The return of former Democrats leader Andrew Bartlett to the Senate could be short-lived, with the Greens at risk of losing a third senator to the same section of the constitution that claimed Larissa Waters and Scott Ludlam.
Mr Bartlett, whose path back to parliament as a Green opened up after Ms Waters fell foul of section 44 of the constitution, could be blocked by a subsection that forbids candidates from holding an "office of profit", as he was working for a university at the time of his nomination.
Ms Waters, born in Canada, and Scott Ludlam, born in New Zealand, both resigned in the past week after discovering they held dual-citizenship, which is not allowed under section 44 of the constitution.
The former Democrat senator was second on the Queensland Greens ticket and is expected to take Ms Waters' place in a recount.
Constitutional law expert and dean of law at the University of New South Wales, George Williams, said university employment was a "grey zone", and carried a risk the High Court would rule it a breach of the constitution.
"There is no doubt there is a risk," he said.
"It is not clear what the answer would be. It is possible it is covered and it is possible it is not.
"But it is yet another reason which shows why this provision needs reforming."
Mr Bartlett said he believed he was in the clear despite working as a research fellow with the Australian National University at the time of his nomination.
"It is not correct to assert that a university position is an office of profit under section 44," he said.
"We've had strong advice to the contrary for some years and people have been elected to parliament previously without resigning their university position."
It has never been tested in the High Court whether a university position could count as holding "any office of profit under the Crown", though section 44 has previously stopped public servants, including teachers, from running for parliament.
In 1992, Phil Cleary, who won the seat of Wills in a byelection as an independent, was found to have been ineligible by the High Court, despite having taken leave without pay from his teaching job.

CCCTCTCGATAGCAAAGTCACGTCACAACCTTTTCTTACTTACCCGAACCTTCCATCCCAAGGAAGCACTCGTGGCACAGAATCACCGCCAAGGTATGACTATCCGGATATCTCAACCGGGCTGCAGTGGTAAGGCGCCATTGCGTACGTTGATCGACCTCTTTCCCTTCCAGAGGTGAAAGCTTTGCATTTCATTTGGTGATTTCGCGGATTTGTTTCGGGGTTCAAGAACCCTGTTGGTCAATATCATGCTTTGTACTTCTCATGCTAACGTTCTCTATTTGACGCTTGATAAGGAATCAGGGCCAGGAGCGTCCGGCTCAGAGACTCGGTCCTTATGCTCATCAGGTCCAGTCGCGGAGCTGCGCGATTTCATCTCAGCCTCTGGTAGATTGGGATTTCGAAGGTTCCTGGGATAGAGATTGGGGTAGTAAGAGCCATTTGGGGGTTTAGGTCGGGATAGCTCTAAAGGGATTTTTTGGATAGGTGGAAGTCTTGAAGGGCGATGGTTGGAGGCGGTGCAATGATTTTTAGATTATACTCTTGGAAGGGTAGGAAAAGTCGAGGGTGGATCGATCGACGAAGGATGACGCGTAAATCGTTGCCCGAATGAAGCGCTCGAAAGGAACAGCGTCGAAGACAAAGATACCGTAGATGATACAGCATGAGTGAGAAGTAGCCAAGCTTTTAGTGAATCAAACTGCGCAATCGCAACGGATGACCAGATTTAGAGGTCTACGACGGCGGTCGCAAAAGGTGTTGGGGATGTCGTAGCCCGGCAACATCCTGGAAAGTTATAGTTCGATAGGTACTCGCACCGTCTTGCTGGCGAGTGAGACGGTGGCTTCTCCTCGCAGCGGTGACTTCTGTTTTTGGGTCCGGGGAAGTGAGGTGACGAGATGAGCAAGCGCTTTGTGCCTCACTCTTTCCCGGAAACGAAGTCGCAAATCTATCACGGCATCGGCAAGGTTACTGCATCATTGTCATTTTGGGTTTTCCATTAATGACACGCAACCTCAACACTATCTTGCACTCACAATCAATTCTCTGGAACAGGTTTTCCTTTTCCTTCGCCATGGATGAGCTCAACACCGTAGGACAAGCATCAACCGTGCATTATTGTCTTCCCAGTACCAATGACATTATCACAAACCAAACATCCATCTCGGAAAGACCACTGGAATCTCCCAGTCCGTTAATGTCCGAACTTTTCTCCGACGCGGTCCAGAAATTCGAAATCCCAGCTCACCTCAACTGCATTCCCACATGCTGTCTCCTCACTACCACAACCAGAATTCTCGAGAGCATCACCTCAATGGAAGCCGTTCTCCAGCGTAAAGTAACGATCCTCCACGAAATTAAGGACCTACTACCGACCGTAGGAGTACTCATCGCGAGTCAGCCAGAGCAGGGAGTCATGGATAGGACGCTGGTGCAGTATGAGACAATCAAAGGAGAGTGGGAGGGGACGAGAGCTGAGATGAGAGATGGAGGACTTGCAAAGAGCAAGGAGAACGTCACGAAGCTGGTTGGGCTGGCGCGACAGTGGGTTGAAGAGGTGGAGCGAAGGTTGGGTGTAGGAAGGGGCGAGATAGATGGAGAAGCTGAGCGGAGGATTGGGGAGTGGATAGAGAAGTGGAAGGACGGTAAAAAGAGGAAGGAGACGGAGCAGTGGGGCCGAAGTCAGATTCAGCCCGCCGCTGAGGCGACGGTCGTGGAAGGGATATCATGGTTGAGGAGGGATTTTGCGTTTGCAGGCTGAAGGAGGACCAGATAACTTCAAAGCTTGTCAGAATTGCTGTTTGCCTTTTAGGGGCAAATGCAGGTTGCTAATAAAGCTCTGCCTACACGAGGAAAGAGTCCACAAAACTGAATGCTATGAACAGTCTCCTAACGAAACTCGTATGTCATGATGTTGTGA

The Greens have defended their process in nominating Mr Bartlett by citing advice from the National Tertiary Education Union, which points out there has not yet been any legal challenges of university staff elected to federal parliament and states that the weight of opinion is they are not considered part of "the Crown".
However, it is understood that the major political parties insist that candidates who hold university positions resign ahead of their nomination to the Australian Electoral Commission.
Greens leader Richard Di Natale said on Tuesday that his party will conduct a review into its party processes following the resignations.
"We are committed to a thorough root and branch review so that we strengthen our governance, improve our internal processes and we make sure that this never happens again," he said.
Senator Di Natale and his Tasmanian senator Nick McKim are both waiting on documentation to prove they renounced their Italian and English citizenships, after Ms Waters and Mr Ludlam's revelations sent foreign-born MPs from all parties scrambling to prove their status as sole-citizens.
Senator Di Natale says he renounced his second citizenship before entering the Australian Parliament a decade ago, although Senator McKim has admitted he previously served in the Tasmanian parliament as a dual-citizen.
A spokewoman for Senator Di Natale said he will receive official documentary evidence early next week. Senator McKim has requested confirmation from the UK Home Office but it is not currently known when this will be received.
The Greens are expecting the government to follow convention and waive the repayment of the $3 million in salaries Mr Ludlam and Ms Waters earned during their time in the senate, following in the footsteps of an agreement offered to Family First senator Bob Day.
The 45th Parliament has so far lost four senators to section 44 of the constitution.
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